“He’s a smart guy. Knows how to manage different things. He talks to players and stuff like that. I would say the biggest thing is how he kind of does that,” said van Riemsdyk, who has played for eight head coaches in his 11 NHL seasons. “I think that has really given us a chance to be successful night in and night out and be as prepared as we can for each and every game. … He knows when to push, knows when to pull back.”
Voracek, a 12-year pro, went from a -16 rating last year to a career-best +14 this year. He’s merely an example of the Flyers’ improvement in Vigneault’s first year here.
The loudest voice at the Flyers’ practice rink is Vigneault’s. He will yell for more, more, more. One minute, he will cajole a player for missing a step in a drill. The next, he barks encouragement for an intelligent play.
Vigneault’s practices are shorter and crisper than those of his predecessors, his players say. He also is creative with the travel schedule, spotting chances during the season to stay an extra day in a road city to get his players some extra sleep. Many of those subtle nuances contributed to Vigneault’s turning things around in his first season.
The Flyers were 29th in goals allowed per game last season. This year, they were 10th.
“There’s a few things,” general manager Chuck Fletcher said. “One, he’s a tremendous communicator. Two, he’s very organized. His ability to command the details. Just what he’s done in the two weeks of [recent training] camp has been remarkable.
“He says our practices are going to be 42 minutes. They are 42 minutes. Everything is right down to a T. Everything’s covered. Because of that, because of the experience, the detail and the professionalism, and his track record, the players really respect what he says. They believe what he says. It’s been really remarkable to watch.”
Of course, if Vigneault’s had three prior stops, that means he’s been fired three times. The window of opportunity shutting on his fingers before he had a chance to hoist the championship trophy. He turned 59 on May 14.
There is a sufficient blend of youth and veterans to reasonably think the Flyers should contend for several years. Vigneault is the Flyers’ 18th coach in the 45 years since they last won a Cup, but the first to start a season not hired while late owner Ed Snider was in charge.
This is a Fletcher-Vigneault operation, the culture change many fans had demanded.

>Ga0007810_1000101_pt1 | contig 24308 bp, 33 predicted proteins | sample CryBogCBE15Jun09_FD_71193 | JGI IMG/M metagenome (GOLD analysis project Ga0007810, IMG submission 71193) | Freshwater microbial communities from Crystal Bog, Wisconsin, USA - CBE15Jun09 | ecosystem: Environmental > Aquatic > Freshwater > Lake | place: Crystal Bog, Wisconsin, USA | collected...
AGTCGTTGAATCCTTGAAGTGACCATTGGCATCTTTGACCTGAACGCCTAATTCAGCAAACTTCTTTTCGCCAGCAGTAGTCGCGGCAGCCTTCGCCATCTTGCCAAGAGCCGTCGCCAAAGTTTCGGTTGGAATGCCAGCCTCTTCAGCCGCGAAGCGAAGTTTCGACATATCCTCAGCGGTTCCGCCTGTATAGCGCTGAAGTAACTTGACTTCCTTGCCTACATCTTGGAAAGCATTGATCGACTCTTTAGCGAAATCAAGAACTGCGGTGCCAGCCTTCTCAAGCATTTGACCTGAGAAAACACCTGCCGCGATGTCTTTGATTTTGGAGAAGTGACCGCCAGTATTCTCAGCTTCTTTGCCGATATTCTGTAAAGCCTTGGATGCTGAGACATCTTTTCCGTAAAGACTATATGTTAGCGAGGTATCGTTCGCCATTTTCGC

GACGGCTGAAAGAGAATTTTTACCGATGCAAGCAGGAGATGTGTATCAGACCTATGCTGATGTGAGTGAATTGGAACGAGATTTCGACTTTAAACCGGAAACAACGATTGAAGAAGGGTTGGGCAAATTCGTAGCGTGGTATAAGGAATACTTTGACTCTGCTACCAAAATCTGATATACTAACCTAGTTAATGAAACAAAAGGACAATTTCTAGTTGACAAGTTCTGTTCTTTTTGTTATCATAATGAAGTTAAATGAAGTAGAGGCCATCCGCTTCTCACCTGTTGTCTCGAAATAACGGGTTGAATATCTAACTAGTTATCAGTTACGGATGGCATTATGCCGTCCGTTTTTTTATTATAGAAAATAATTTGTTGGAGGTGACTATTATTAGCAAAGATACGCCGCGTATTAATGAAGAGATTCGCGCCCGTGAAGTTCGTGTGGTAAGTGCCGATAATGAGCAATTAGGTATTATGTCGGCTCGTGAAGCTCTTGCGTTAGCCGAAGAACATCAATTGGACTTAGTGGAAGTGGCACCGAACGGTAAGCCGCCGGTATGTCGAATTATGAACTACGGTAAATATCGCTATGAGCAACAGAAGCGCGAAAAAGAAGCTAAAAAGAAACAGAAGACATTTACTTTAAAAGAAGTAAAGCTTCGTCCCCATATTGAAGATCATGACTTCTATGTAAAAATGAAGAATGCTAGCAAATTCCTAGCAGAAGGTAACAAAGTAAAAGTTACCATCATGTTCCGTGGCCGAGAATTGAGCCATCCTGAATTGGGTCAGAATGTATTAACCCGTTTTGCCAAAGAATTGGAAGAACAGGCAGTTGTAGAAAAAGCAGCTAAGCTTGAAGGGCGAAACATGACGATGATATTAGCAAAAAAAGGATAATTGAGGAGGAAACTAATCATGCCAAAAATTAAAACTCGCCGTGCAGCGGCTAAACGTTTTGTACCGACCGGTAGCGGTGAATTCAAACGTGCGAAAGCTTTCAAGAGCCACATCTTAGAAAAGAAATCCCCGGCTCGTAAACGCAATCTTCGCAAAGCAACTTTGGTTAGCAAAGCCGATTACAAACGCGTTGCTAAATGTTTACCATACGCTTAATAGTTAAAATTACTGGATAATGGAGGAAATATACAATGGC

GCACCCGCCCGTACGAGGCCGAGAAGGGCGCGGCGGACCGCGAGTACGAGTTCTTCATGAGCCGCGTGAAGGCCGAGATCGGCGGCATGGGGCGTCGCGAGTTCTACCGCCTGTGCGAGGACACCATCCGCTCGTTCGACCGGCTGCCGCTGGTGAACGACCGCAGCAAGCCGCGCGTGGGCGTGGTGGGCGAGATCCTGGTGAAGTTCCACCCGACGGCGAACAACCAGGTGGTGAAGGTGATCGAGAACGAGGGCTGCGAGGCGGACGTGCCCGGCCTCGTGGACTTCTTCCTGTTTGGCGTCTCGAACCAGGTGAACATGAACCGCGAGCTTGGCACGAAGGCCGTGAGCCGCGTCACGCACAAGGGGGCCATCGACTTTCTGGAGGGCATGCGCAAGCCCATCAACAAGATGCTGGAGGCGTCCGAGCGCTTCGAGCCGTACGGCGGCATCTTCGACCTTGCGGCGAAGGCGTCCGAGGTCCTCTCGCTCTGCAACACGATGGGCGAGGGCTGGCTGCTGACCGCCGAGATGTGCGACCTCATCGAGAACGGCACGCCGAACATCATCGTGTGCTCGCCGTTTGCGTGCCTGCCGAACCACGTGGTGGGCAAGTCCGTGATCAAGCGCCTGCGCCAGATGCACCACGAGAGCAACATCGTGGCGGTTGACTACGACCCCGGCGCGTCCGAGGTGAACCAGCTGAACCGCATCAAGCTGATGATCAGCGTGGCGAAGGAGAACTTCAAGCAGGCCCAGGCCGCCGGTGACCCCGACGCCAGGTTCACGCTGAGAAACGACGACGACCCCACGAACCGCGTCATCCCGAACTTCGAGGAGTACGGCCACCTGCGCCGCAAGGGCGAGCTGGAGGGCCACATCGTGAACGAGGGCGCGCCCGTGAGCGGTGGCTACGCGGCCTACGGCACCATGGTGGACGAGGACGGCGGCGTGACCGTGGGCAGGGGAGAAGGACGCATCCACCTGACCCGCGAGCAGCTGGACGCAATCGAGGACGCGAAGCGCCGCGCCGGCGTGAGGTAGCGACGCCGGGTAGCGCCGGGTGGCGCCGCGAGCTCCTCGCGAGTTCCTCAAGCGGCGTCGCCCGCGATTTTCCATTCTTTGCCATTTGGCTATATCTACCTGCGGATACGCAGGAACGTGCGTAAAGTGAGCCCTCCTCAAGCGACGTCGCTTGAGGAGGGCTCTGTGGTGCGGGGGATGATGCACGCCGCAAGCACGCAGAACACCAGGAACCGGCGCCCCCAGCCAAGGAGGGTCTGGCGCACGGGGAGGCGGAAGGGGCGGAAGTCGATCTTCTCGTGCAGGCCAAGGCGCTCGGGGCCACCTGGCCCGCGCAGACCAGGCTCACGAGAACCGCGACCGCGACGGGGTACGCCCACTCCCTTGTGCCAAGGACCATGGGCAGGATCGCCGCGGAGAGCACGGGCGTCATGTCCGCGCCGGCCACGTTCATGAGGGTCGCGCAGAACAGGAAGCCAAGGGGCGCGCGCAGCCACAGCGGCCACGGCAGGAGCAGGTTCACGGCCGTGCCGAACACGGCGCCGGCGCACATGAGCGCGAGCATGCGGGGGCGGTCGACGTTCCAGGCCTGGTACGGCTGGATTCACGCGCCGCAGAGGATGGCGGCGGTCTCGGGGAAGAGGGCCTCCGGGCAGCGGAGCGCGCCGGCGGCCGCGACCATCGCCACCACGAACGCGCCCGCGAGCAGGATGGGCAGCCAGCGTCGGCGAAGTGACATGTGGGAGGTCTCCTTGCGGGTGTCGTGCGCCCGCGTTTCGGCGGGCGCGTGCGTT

“I like our attitude and the atmosphere we have,” the coach said. “We’ve got a lot of work ahead of us. I believe we are one of the best teams in the league and we have a legitimate chance at winning the Stanley Cup.”
The Flyers traded a fifth-round pick to Winnipeg just for the right to try to convince Hayes to eschew free agency and come sign here. Vigneault called him twice to let him know he’d be a perfect fit.
“When I showed up in Philadelphia, the first thing he told me is how happy and proud he was that I figured these things out for myself,” Hayes said. “I’m almost certain that if I didn’t figure these things out, I wouldn’t be in the league right now.”
Vigneault appeared in 42 NHL games in the early 1980s and was finished as a player by the age of 23. He started coaching in the Quebec Major Junior Hockey League at 25 and was 36 when he made his NHL coaching debut for the Canadiens in 1997-98.
“I didn’t have a long career, but I had a lot of coaches,” Vigneault explained, naming Michel Bergeron and Marcel Pronovost as particular mentors. “I tried to take what I thought they did well: whether it be the teaching aspect, the communication aspect, the relationship aspect. I was very fortunate to have some good coaches [give me] a solid foundation. They were very good people who taught me not just the hockey aspect of it, but being-a-good-person aspect of it.”
“He’s one of the most successful coaches in league history. … But he keeps on bringing up one thing,” Hayes said. “I know our team knows that the one thing he hasn’t accomplished is a Stanley Cup. It definitely resonates with us. As players, we want to do everything in our power to win the Stanley Cup. We’ve all been dreaming of that moment since we’ve been little kids.”